It was further argued that the statements of the witnesses were not recorded prior to 29.8.1999 i.e., for five days from the date of incident, and even the site plan prepared by PW-7 was not proved. There was stated to be no intention or motive attributable to the appellant herein to kill the deceased and the prosecution could not absolve itself of the burden to prove the case beyond reasonable doubt.
12. The testimony of PW-9, Dr. Bachkar was assailed as there was no formation of a firm opinion regarding the nature of death as it was mentioned that it “may” have been homicidal. There was stated to be a mark on the left side of the neck and but no such mark existed around the neck. He had stated that the mark could have been caused by pressing the necklace on the neck, but asphyxia was not possible due to the same. No recovery of necklace had taken place from the appellant herein and the weapon of crime was never recovered. Lastly, it was contended that on the same evidence, the mother of the appellant herein had been acquitted.
13. The appellant herein is stated to have served 16 years and 9 months of his sentence but some dispute was raised about the actual time he had spent in jail by learned counsel for the respondent State, though it was conceded that cases for release were considered after 14 years of serving the actual sentence.
14. Learned counsel for the respondent State relied upon the absence of any explanation by the accused regarding the cause of death, even though the death had occurred in the privacy of the matrimonial home. The appellant herein and his family are stated to be the only residents, where the body of the deceased was found and that itself cast a burden on them within the meaning of Section 106 of the Evidence Act.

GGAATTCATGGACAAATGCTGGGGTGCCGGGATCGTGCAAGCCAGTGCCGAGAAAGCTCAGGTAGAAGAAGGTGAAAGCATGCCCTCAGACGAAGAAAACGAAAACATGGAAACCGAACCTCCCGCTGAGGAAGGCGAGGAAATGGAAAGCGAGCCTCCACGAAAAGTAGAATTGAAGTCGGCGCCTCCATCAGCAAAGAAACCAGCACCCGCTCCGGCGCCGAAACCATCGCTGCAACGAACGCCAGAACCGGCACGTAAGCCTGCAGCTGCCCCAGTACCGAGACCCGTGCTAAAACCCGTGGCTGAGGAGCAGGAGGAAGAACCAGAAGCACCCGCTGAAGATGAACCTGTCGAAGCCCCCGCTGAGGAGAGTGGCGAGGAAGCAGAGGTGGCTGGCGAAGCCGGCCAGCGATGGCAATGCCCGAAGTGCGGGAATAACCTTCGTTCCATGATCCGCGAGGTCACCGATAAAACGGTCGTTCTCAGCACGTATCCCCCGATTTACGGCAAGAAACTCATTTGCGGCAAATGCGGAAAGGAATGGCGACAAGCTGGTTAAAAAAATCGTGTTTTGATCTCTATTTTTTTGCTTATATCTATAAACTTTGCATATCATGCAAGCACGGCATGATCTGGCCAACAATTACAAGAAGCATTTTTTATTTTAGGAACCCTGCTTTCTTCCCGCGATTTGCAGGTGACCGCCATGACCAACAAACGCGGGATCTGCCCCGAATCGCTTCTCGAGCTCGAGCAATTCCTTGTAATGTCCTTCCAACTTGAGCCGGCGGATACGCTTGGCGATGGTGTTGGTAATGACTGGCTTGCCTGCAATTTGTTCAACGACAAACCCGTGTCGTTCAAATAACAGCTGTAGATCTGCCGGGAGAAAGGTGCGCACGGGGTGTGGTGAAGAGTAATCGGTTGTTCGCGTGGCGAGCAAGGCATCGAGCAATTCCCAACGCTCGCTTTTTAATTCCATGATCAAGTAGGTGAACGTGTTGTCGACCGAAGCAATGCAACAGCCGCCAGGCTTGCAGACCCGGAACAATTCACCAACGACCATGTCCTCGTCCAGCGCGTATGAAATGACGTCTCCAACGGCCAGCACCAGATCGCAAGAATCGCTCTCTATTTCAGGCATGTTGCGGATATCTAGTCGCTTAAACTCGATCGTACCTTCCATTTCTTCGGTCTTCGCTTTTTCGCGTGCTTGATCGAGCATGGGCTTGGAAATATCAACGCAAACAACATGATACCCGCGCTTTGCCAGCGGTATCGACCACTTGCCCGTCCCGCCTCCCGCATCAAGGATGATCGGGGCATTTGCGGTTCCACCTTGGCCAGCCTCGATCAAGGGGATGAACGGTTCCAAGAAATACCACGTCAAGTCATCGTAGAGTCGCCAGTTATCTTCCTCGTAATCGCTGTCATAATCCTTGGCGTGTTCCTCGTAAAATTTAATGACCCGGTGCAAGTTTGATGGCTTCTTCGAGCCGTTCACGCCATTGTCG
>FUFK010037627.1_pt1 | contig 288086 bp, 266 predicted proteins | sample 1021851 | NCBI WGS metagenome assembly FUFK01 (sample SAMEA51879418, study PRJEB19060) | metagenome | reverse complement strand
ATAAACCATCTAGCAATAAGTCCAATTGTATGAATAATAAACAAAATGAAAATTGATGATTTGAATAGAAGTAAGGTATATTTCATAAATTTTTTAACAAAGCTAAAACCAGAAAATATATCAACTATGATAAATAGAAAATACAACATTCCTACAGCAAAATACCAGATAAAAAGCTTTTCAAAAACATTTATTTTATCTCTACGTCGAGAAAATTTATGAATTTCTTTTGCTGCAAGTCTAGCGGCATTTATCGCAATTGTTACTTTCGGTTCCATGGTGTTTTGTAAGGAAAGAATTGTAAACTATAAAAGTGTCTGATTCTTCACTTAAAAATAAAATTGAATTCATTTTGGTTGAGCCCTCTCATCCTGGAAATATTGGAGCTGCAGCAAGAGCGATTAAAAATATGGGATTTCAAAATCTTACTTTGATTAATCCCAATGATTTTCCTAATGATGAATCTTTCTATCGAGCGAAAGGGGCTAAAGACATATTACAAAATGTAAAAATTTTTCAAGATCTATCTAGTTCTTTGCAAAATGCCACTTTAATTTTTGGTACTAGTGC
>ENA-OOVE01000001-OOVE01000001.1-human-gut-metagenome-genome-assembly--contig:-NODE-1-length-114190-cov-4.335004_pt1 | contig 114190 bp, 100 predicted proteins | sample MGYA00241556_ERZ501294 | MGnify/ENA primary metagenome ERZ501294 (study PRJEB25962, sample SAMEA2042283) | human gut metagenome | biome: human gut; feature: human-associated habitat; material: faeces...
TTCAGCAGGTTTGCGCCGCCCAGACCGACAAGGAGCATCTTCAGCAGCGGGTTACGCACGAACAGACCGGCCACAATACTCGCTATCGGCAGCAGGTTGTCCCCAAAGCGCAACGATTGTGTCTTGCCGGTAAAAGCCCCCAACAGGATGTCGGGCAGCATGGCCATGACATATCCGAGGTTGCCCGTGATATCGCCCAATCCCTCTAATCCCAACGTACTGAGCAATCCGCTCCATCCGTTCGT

15. In order to support the aforesaid proposition, reliance was placed on the following judgments:
a. Amarsingh Munnasingh Suryawanshi v. State of Maharashtra1: In this case, the death had occurred in the matrimonial home but the conviction was supported by a dying declaration.
b. Raj Kumar Prasad Tamarkar v. State of Bihar Anr.2: Here, the weapon of offence, a gun, was recovered from the room of the accused and the dead body was found on the terrace attached to the private room of the accused.
c. Trimukh Maroti Kirkan v. State of Maharashtra3: In this case, the body of the deceased was found in the matrimonial home and the cause of death was strangulation, though the defence pleaded it to be a case of a snakebite.
16. The aforesaid, would thus, show that the third case best fits the factual scenario in the present case.
17. Learned counsel for the State emphasised that the other witnesses turning hostile cannot be a ground itself to acquit the accused and the testimony of PW-1 was consistent and sufficient to convict the appellant herein. In this behalf, a reference was made to Section 134 of the Evidence Act, which reads as under:
“134. Number of witnesses. – No particular number of witnesses shall in any case be required for the proof of any fact.”